Upon searching the term “blogging” on Google, I noticed that The Balance’s article on blogging held the #2 position (with the first one being a landing page). 

As per the page’s source code, this article was published back in 2008. 

So, why is it still holding the #2 ranking in 2024, despite millions of similar articles being published since then?

That’s because this post has been updated several times over the years. This article wouldn’t be holding the #2 position today if the content marketing team at The Balance didn’t regularly update it.

This indicates that content refreshes can not only help you increase your search engine rankings but also maintain them. 

4. Content refreshes can help prove your ROI during uncertain times.

We’re living in uncertain times. 

The last few years have been rough for the tech industry. From early-stage startups to enterprises like Google and Amazon, we witnessed large waves of layoffs and budget cuts.

During my time as a Content Lead at a SaaS company, my budget was drastically reduced from $15,000 to just $3,000. 

A lot of content marketing teams are on the same boat. They don’t have the kind of budget they used to before.

This means it's tough to commission new posts and have the same publishing cadence as before. 

Despite this, content marketing teams are under pressure to deliver same, if not better, results with a fraction of the resources.

As a result, for many content marketing teams, content refreshes have become a go-to method for meeting their marketing goals. Updating old posts is cheaper and less time-consuming than commissioning new ones.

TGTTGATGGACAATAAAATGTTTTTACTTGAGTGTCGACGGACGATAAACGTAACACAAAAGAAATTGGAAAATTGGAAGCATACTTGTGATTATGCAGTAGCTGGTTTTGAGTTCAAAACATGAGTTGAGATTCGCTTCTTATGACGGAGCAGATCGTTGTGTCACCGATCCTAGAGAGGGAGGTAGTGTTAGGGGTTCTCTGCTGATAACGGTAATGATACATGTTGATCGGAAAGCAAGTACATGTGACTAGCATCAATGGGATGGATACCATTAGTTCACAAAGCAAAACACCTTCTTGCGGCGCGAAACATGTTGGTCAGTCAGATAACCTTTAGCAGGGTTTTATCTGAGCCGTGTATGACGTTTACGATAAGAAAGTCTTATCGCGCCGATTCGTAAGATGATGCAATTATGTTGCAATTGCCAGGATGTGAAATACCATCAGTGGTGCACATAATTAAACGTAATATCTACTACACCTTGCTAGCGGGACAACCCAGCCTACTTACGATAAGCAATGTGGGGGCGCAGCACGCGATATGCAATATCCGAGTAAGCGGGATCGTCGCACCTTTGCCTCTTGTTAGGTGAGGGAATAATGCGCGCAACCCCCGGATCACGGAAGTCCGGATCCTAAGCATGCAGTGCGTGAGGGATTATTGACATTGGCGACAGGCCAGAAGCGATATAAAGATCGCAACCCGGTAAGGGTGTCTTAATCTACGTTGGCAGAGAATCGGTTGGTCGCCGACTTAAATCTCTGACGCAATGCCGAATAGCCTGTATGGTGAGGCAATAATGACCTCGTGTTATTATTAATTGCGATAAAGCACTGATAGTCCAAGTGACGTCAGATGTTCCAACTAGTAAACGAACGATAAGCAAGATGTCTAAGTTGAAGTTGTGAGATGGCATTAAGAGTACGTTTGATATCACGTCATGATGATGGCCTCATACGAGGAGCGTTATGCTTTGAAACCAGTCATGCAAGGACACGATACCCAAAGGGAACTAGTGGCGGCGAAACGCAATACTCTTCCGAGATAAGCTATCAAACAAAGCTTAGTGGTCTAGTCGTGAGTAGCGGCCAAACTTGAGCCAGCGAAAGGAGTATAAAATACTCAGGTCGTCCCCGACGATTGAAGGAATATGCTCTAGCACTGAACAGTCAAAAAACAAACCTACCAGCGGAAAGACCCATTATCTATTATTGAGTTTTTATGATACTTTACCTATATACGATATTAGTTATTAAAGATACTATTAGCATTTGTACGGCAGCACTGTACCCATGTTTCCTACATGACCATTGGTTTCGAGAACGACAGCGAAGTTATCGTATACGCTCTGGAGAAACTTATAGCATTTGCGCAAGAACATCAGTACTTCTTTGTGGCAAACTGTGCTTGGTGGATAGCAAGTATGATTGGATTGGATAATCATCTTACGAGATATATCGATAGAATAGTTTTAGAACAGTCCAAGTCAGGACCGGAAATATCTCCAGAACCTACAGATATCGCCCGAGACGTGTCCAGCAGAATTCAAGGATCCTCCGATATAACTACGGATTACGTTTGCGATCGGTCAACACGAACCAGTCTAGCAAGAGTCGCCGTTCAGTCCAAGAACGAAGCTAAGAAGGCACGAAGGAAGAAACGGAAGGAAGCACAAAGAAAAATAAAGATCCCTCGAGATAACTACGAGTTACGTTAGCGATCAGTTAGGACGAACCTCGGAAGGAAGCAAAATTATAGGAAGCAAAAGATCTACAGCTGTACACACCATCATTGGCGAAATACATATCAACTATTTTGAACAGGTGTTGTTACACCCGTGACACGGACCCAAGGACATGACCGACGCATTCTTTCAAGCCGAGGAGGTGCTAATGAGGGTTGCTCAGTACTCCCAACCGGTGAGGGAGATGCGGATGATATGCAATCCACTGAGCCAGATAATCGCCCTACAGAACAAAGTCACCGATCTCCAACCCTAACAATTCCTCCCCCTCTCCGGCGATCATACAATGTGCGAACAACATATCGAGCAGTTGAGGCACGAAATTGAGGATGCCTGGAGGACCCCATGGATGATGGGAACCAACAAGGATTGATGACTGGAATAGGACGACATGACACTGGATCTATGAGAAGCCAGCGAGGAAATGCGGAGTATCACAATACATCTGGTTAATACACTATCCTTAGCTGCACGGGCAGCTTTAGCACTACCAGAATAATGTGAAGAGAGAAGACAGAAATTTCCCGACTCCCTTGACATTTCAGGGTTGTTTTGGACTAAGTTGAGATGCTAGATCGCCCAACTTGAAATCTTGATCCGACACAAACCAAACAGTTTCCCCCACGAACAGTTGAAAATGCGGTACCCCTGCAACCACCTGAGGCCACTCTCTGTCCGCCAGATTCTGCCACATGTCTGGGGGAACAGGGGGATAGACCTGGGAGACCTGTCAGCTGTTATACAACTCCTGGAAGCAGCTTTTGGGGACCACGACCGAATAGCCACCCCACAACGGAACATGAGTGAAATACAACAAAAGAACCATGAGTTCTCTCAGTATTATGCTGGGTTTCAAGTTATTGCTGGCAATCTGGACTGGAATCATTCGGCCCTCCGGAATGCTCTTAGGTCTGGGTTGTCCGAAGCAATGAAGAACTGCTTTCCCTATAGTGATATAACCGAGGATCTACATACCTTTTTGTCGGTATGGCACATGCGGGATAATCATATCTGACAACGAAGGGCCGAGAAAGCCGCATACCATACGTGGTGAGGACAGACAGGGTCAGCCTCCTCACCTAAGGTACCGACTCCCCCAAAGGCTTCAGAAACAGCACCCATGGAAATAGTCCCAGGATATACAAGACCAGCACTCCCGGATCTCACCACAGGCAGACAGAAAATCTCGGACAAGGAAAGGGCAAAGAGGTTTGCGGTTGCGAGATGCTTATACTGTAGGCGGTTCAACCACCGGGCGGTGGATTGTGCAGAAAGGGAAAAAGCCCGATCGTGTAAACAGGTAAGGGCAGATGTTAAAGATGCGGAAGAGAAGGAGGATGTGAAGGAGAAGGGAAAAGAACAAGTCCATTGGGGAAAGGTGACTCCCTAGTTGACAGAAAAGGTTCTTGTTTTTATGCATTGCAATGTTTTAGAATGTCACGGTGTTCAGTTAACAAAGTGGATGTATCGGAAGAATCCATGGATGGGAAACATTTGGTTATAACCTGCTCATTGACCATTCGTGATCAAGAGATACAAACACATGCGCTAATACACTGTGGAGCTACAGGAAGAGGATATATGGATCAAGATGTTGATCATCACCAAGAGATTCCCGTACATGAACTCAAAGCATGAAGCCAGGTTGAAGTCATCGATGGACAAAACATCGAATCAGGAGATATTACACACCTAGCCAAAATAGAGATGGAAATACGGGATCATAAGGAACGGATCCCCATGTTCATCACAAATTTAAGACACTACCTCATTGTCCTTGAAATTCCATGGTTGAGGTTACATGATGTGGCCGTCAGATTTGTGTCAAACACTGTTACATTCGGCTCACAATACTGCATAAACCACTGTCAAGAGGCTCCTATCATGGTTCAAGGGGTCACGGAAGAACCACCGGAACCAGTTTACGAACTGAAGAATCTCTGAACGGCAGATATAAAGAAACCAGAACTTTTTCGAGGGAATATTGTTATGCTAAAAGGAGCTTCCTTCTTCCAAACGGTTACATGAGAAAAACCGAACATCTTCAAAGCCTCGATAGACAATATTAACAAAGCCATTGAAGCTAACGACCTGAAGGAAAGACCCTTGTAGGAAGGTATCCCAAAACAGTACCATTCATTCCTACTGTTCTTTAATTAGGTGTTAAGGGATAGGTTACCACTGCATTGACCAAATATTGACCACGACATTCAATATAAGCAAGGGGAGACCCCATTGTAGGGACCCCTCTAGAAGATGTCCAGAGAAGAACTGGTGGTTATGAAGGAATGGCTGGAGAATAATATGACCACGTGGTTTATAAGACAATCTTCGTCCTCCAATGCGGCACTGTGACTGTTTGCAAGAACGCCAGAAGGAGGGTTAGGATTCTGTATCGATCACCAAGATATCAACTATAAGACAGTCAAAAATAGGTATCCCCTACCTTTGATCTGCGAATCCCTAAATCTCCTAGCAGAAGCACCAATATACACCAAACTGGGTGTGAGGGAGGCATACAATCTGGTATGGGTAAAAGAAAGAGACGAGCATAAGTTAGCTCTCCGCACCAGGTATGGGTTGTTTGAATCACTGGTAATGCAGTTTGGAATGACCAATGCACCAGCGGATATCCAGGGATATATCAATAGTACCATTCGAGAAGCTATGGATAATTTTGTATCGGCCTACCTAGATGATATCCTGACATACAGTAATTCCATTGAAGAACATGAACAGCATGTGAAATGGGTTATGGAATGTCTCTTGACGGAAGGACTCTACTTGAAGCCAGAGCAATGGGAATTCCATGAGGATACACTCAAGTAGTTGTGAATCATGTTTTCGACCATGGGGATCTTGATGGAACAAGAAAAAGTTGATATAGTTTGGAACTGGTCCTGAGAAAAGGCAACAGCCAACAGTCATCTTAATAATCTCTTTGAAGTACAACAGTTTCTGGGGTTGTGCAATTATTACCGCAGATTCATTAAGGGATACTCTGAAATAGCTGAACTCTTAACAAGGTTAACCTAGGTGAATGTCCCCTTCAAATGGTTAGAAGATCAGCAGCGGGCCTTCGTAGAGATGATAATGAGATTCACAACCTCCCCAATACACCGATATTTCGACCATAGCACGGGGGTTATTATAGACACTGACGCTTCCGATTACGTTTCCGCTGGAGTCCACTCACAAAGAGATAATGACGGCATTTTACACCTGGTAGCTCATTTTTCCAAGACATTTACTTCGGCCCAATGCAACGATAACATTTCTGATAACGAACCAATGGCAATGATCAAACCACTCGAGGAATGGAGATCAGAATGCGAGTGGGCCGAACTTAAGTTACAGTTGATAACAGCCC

And from what we discussed earlier, these refreshes can improve your search engine rankings, increase website traffic and drive more conversions, when done right.

Tina Donati, Content lead at Alloy Automation and founder of ContentCurve, shares her thoughts on the importance of content refreshes. 

5. Content refreshes lets you stay relevant and provide the most up-to-date information.

In today’s fast-paced world, information becomes outdated very quickly. What was relevant a year ago may not be necessarily true today. This can include step-by-step social media instructions, SEO best practices, statistics, changing UI and more. 

Even if one of your blog posts from 2018 ranks #1 on Google today, if the information is outdated, it can make a bad impression on your readers who are reading it in 2024. 

That’s where content refreshes save the day.

Content refreshes involve updating information like outdated statistics, adding screenshots with the latest UI, tweaking step-by-step instructions to make sure they reflect the current state of the platform, adding/subtracting information to make sure it’s relevant and accurate today and more. 

6. Content refreshes can help align your articles with the evolving search intent.

Search intent evolves over time. This means, what used to rank well a year ago may not necessarily rank well today due to the evolving search intent. 

Hence, it’s important to look out for posts that used to rank well earlier on SERPs and drove a good amount of traffic to your website yet aren’t performing well right now.

While doing so, analyze the SERPs to see if the reason behind this declining performance is a change in search intent.

If yes, you can refresh the piece to make sure that this specific content piece aligns with the evolving search intent.

How to refresh your content: 10 actionable tips to get started

No two content refreshes are the same. 

Refreshing content varies widely based on search results and what the readers are looking for. 

So, while it doesn’t really make sense to create a step-by-step guide for content refreshing, I’ve put together ten helpful tips you can implement when performing a content update:

1. Conduct a SERP analysis